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“I am a Canadian, free to speak without fear, free to worship in my own way, free to stand for what I think right, free to oppose what I believe wrong, or free to choose those who shall govern my country. This heritage of freedom I pledge to uphold for myself and all mankind.” ~~ John G. Diefenbaker

FELDSTED - We need something more scientific, and stable, to use in navigating how to deal with climate change


The honest conversations we need to have are about our energy use, our environment and climate change. While the three topics are interdependent, they each have separate considerations.

Let’s start with environment – maintaining excellent quality air, land and water are just the basics.

Our environment includes cityscapes, the urban jungles where an increasing proportion of our society resides. In that environment, wind tunnels, sunlight, neon lights, artificial lighting, streetlights, traffic lights, traffic noise, and many other factors play a large part in “environment”.

In rural areas, livestock operations, natural water drainage, maintain wetlands, weed control, use of pesticides and fertilizer and maintenance of roads and bridges, all play a part in “environment”.

“Climate Change” is a different topic altogether. Changes to our climate can influence our environment, but we are not certain of what drives climate change. That is not acceptable.

The Intergovernmental Panel on Climate Change insists that the driving force is atmospheric carbon dioxide (CO2). However, its theories are suspect and under increasing pressure from the scientific community. We cannot take the chance that the IPCC theories are wrong. 

We need solid scientific investigation of the calculations the IPCC used in 1988 to develop its theories.

The climate is changing, and we need to prepare to mitigate the results of those changes. Pouring all our efforts into reducing carbon dioxide emissions is foolhardy unless there is clear evidence that the reductions will reduce climate change. After three decades, there is no evidence of a link between CO2 emissions and climate change. IPCC warming predictions have not proven to be accurate.


Energy is also a separate topic. Plentiful and reliable energy is a fundamental requirement for a healthy economy. Canada is growing – still a work in progress. With growth is an increased demand for energy. We cannot change to new energy sources in the foreseeable future. We can undertake conversion which will fill part of the increased demand, but we cannot replace the 90% of our energy needs that are supplied by diesel and gasoline in the next two decades.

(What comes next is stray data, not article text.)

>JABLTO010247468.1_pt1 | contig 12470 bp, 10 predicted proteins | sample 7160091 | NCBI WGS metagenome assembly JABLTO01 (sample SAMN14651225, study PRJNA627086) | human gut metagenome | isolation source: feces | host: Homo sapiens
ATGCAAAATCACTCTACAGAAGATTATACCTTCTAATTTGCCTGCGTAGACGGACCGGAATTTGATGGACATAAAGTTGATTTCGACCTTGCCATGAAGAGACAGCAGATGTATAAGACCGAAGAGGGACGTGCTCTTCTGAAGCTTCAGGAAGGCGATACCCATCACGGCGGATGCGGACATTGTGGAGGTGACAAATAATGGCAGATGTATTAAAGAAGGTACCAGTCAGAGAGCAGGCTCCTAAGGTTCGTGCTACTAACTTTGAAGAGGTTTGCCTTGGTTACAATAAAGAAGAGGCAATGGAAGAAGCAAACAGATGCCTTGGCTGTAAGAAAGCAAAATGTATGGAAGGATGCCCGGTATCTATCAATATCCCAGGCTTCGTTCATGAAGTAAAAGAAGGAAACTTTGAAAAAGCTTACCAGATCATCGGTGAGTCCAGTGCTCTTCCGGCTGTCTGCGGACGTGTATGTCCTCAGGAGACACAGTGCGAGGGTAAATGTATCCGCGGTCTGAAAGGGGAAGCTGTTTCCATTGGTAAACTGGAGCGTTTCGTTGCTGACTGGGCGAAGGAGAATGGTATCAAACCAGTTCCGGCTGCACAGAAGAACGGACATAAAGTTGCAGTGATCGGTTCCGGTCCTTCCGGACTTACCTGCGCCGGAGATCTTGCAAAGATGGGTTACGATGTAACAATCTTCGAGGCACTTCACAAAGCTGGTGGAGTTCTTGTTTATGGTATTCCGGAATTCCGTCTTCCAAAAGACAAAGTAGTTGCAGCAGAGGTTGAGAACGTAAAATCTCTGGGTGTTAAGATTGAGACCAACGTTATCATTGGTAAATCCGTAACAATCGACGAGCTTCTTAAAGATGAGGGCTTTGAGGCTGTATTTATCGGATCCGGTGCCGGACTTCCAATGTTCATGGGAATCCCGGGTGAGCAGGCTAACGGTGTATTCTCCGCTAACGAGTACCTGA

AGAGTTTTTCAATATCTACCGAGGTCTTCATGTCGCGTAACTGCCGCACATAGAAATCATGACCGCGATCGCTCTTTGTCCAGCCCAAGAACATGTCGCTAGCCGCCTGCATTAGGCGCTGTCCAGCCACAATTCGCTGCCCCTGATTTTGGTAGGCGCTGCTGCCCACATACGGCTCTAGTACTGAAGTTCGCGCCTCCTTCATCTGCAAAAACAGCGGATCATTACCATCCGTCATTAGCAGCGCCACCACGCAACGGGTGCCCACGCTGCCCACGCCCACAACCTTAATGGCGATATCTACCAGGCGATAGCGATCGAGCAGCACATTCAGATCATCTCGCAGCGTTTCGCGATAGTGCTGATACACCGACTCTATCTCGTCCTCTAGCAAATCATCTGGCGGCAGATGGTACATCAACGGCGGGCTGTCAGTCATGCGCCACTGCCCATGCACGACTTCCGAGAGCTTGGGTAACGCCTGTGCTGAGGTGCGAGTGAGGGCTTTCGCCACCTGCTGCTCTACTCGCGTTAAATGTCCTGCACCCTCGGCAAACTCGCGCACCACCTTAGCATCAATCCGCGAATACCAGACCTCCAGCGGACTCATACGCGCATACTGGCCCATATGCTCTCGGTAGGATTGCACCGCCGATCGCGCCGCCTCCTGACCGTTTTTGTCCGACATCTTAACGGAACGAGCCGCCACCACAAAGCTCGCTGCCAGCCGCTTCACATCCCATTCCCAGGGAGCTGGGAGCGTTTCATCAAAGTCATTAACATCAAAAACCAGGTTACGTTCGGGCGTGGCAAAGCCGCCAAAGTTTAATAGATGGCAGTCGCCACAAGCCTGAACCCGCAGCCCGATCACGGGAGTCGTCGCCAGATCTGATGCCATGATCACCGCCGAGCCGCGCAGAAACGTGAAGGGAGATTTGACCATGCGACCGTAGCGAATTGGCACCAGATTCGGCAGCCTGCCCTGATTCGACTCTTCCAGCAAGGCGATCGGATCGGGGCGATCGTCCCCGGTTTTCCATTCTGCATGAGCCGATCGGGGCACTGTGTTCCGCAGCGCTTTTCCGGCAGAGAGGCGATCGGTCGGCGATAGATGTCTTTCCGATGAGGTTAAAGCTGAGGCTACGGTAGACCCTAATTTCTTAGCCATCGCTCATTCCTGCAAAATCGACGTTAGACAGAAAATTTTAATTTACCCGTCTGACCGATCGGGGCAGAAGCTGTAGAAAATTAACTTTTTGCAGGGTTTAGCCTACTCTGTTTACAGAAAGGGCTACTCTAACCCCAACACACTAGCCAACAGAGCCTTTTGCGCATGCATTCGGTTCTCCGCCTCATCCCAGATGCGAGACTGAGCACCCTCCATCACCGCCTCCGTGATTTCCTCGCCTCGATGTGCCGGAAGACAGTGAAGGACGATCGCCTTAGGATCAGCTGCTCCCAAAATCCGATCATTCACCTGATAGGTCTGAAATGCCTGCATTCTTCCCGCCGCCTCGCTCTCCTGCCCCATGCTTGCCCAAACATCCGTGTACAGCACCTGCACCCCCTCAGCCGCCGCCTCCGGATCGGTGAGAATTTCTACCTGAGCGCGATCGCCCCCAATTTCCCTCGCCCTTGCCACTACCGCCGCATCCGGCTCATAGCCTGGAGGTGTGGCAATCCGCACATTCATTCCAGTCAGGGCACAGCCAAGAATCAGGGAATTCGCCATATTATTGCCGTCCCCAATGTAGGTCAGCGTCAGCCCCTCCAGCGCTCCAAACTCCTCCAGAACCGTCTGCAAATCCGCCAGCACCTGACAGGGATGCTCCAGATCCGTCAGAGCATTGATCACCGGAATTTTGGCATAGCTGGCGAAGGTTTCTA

Worse, the demand for so-called ‘clean energy’ is predicated on the IPCC theory which may very well be wrong. It is more likely that the amount of atmospheric CO2 increases or decreases as our climate changes rather than the other way around. Historical records show far higher concentrations of atmospheric carbon dioxide during warm periods long prior to the industrial revolution.

We owe it to ourselves and to future generations to lead the way in investigating IPCC theories and claims. If we can prove that their calculations and predictions are credible, we can move forward with some assurance that we are on the right path.

Canadians are a common-sense, logical and reasonable people. Many are skeptical of IPCC claims as they see no evidence of its prediction taking place. The IPCC keeps moving the goal posts with altered predictions, excuses and changes in language.

Our governments cannot avoid an honest debate on climate change, energy and environment. It is not relevant what the IPCC has to say. Our governments are responsible for verifying the accuracy of IPCC prediction before they take any action to follow IPCC directions.

In argumentation theory, an argumentum ad populum (Latin for "argument to the people") is a fallacious concept that concludes that a proposition must be true because many or most people believe it, often encapsulated as: "If many believe so, it is so."

Every other year or so a few thousand people gather at an IPCC climate change conference, link arms, sing Kumbaya and declare: “It is so!”

We need something more scientific and stable to use in navigating how to deal with climate change.

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